• 1 tin of chickpeas, drained over a jug to reserve the aquafaba
  • 1 heaped tbsp tahini
  • 1 clove of garlic, crushed
  • 1/4 of a preserved lemon or the juice of 1 lemon
  • salt to taste
  • 1/4 of a butternut squash (about 400g or so)
  • 1 tsp cumin seeds
  • 1 tsp smoked paprika and olive oil to drizzle

Method

Roast the butternut squash with a drizzle of olive oil, a tsp of cumin seeds and a pinch of salt until soft. This could take 20-3- minutes at 200C depending on the exact size of your squash, just keep an eye on it.

Place the drained chickpeas, preserved lemon, crushed garlic, tahini and cooked butternut into a food processor. If you are using lemon juice, start with the juice of half the lemon and see how you go.

Add a splash of aquafaba and a pinch of salt and blend into a smooth paste.

Taste and adjust the seasoning as you like with more lemon, salt, tahini, garlic as you prefer. If you like a lighter, fluffier hummus, add an extra splash of the aquafaba or some cold water and blend again.

Serve drizzled with extra virgin olive oil and a sprinkle of smoked paprika.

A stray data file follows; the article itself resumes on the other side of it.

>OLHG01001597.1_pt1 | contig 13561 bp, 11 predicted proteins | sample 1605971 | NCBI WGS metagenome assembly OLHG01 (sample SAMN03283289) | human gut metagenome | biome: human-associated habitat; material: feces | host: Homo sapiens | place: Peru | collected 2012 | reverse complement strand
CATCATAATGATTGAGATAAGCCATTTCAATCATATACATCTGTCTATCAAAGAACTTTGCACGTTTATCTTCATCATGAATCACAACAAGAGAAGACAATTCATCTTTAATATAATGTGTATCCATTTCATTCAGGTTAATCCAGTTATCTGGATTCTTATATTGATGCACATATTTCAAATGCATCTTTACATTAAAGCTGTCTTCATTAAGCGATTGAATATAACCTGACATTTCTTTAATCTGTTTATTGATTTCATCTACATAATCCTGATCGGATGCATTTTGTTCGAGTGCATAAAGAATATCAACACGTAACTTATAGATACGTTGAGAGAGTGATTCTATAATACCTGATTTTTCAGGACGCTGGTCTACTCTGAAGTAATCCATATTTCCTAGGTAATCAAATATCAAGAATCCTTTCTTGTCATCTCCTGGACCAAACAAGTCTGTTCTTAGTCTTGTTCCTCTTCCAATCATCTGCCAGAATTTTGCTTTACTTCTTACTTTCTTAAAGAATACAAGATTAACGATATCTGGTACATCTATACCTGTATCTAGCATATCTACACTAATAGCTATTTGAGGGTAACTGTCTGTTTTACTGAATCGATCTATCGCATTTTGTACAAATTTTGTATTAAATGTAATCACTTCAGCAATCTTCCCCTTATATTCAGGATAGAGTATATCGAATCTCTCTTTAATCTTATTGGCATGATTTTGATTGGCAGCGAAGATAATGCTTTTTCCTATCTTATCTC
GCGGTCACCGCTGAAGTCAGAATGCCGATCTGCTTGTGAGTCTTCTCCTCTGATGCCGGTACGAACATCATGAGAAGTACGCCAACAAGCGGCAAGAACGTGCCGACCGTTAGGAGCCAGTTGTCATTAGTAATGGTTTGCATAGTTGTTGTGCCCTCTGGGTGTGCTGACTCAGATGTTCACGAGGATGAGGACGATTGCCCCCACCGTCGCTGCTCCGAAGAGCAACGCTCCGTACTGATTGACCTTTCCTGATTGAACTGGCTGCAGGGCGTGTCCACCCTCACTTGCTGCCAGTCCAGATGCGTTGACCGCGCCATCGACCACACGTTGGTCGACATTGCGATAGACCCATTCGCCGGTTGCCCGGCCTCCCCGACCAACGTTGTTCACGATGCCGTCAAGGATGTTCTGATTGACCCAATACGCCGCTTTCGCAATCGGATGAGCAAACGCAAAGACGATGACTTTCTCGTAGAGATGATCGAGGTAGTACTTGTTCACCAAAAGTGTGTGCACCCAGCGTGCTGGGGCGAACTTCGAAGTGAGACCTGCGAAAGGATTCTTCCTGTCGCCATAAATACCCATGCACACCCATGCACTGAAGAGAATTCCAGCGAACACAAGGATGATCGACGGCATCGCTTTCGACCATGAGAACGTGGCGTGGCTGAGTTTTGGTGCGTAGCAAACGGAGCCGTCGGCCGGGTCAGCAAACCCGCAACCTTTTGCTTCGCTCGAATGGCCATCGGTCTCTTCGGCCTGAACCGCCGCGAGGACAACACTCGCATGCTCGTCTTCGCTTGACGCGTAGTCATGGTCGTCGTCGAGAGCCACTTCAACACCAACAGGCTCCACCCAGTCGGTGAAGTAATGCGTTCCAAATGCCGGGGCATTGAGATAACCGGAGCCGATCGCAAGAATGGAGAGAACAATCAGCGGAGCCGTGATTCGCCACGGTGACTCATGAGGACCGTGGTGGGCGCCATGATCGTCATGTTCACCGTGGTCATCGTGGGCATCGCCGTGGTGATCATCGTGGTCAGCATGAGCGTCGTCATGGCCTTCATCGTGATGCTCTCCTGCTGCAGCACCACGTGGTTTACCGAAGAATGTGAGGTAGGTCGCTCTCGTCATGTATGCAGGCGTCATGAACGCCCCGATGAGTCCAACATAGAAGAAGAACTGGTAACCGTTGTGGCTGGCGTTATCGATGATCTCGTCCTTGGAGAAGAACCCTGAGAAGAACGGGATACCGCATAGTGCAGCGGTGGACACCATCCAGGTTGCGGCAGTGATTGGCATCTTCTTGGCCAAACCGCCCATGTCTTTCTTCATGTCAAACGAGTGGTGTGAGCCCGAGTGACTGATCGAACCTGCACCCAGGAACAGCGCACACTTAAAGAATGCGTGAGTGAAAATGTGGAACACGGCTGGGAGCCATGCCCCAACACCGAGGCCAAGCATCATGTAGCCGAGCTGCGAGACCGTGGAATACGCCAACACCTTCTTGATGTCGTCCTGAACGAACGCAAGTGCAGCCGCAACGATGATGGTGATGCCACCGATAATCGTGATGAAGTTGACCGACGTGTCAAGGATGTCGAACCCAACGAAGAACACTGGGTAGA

Butternut, Beetroot & Tofeta, Lentil Salad

Ingredients (serves 4-6)

  • 1/4 of a butternut squash
  • 2 beetroots
  • 1 red onion
  • olive oil, salt and pepper to taste to season the above
  • 1 mug of lentils boiled in 2-3 mugs of vegetable stock or water (or 2 drained cans of pre-cooked lentils)
  • dressing – 1 crushed clove of garlic, 1 tbsp wholegrain mustard, 1 tsp maple syrup, 2 tbsp apple cider vinegar, 3 tbsp extra virgin olive oil, pinch of salt
  • 3 handfuls of chopped fresh herbs (dill, parsley and mint?)
  • 6 tbsp crumbled tofeta cheese

Method

This dish is really special with the addition of my tofeta. You can find the easy recipe illustration in this bog post here or in my book which is available to add to your order here. Otherwise use whichever cheese you prefer or replace the feta with toasted nuts or seeds.

Pre-heat the oven to 200C and find a large baking dish.

Boil green lentils in stock or water until cooked through. Drain off any excess liquid and leave to cool while your prepare the vegetables, herbs and dressing.

Chop the squash, beetroots and red onion into slim wedges, season them with salt, pepper and olive oil, then roast them until they are soft and slightly charred.

Mix up the dressing ingredients and stir it through the cooked lentils.

Chop the fresh herbs then arrange the salad into a large salad bowl or platter.

Put the dressed lentils on the base, spoon over the roasted vegetables, scatter over the fresh herbs and crumble the tortes on top.

Enjoy warm or cold. This keeps well in the fridge for no more than three days. Keep the tofeta seperately and it will last longer.

Butternut & Swede Gratin

Ingredients (serves 4)

  • 1/2 a butternut squash
  • 1 small swede or half a large one
  • 2 crush cloves of garlic
  • a small handful of wintery herbs like thyme/rosemary/sage
  • salt and pepper